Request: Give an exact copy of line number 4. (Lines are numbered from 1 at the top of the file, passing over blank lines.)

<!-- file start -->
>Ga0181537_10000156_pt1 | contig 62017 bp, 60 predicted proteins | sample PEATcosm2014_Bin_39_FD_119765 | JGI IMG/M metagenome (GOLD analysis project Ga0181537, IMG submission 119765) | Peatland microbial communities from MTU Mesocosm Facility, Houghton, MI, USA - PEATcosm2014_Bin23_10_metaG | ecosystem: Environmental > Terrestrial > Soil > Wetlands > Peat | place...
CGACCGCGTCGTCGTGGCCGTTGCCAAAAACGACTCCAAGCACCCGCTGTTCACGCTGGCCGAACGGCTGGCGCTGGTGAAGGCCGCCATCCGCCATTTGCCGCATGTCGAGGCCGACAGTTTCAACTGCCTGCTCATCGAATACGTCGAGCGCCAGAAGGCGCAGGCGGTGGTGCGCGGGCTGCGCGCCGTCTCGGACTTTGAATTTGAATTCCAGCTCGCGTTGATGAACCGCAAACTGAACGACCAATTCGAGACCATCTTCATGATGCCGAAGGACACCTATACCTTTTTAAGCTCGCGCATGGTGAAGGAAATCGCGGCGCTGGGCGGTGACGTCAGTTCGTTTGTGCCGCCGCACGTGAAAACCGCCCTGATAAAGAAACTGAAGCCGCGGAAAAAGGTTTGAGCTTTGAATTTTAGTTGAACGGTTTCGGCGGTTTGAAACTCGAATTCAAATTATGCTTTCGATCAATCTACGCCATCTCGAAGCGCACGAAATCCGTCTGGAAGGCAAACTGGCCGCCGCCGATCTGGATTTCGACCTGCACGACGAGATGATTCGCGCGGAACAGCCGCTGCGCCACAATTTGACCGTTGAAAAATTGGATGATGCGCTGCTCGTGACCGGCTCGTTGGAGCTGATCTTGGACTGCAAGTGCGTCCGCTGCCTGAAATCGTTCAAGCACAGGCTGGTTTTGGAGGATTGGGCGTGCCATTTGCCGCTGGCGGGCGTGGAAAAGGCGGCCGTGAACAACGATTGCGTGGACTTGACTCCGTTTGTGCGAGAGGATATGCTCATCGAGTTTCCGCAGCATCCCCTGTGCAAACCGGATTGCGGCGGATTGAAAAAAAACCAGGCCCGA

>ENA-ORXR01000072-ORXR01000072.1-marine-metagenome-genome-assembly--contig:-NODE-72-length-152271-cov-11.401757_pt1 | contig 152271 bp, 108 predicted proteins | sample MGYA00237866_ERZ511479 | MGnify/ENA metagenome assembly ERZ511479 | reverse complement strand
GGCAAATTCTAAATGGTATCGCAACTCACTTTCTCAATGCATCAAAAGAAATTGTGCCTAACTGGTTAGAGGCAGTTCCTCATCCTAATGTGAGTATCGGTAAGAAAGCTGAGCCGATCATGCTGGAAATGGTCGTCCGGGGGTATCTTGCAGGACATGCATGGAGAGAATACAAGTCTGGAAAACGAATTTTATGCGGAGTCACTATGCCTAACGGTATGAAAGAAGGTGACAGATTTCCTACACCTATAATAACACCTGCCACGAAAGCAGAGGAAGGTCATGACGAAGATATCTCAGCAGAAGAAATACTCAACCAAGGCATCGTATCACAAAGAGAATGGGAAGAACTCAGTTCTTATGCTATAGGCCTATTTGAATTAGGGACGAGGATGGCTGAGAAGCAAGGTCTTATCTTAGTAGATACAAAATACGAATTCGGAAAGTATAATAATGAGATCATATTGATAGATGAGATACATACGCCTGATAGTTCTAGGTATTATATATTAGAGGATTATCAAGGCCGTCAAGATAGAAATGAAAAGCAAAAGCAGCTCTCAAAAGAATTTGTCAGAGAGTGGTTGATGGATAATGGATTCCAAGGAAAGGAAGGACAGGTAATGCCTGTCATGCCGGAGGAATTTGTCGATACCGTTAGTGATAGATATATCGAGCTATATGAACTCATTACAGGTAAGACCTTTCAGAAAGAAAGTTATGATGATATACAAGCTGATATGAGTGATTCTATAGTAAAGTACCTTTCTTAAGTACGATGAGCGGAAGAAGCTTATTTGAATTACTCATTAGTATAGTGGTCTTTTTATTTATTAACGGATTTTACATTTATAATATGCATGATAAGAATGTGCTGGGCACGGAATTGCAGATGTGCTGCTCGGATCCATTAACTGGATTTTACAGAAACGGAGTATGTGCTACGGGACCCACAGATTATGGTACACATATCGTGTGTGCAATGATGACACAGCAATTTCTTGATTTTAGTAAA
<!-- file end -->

GGCAAATTCTAAATGGTATCGCAACTCACTTTCTCAATGCATCAAAAGAAATTGTGCCTAACTGGTTAGAGGCAGTTCCTCATCCTAATGTGAGTATCGGTAAGAAAGCTGAGCCGATCATGCTGGAAATGGTCGTCCGGGGGTATCTTGCAGGACATGCATGGAGAGAATACAAGTCTGGAAAACGAATTTTATGCGGAGTCACTATGCCTAACGGTATGAAAGAAGGTGACAGATTTCCTACACCTATAATAACACCTGCCACGAAAGCAGAGGAAGGTCATGACGAAGATATCTCAGCAGAAGAAATACTCAACCAAGGCATCGTATCACAAAGAGAATGGGAAGAACTCAGTTCTTATGCTATAGGCCTATTTGAATTAGGGACGAGGATGGCTGAGAAGCAAGGTCTTATCTTAGTAGATACAAAATACGAATTCGGAAAGTATAATAATGAGATCATATTGATAGATGAGATACATACGCCTGATAGTTCTAGGTATTATATATTAGAGGATTATCAAGGCCGTCAAGATAGAAATGAAAAGCAAAAGCAGCTCTCAAAAGAATTTGTCAGAGAGTGGTTGATGGATAATGGATTCCAAGGAAAGGAAGGACAGGTAATGCCTGTCATGCCGGAGGAATTTGTCGATACCGTTAGTGATAGATATATCGAGCTATATGAACTCATTACAGGTAAGACCTTTCAGAAAGAAAGTTATGATGATATACAAGCTGATATGAGTGATTCTATAGTAAAGTACCTTTCTTAAGTACGATGAGCGGAAGAAGCTTATTTGAATTACTCATTAGTATAGTGGTCTTTTTATTTATTAACGGATTTTACATTTATAATATGCATGATAAGAATGTGCTGGGCACGGAATTGCAGATGTGCTGCTCGGATCCATTAACTGGATTTTACAGAAACGGAGTATGTGCTACGGGACCCACAGATTATGGTACACATATCGTGTGTGCAATGATGACACAGCAATTTCTTGATTTTAGTAAA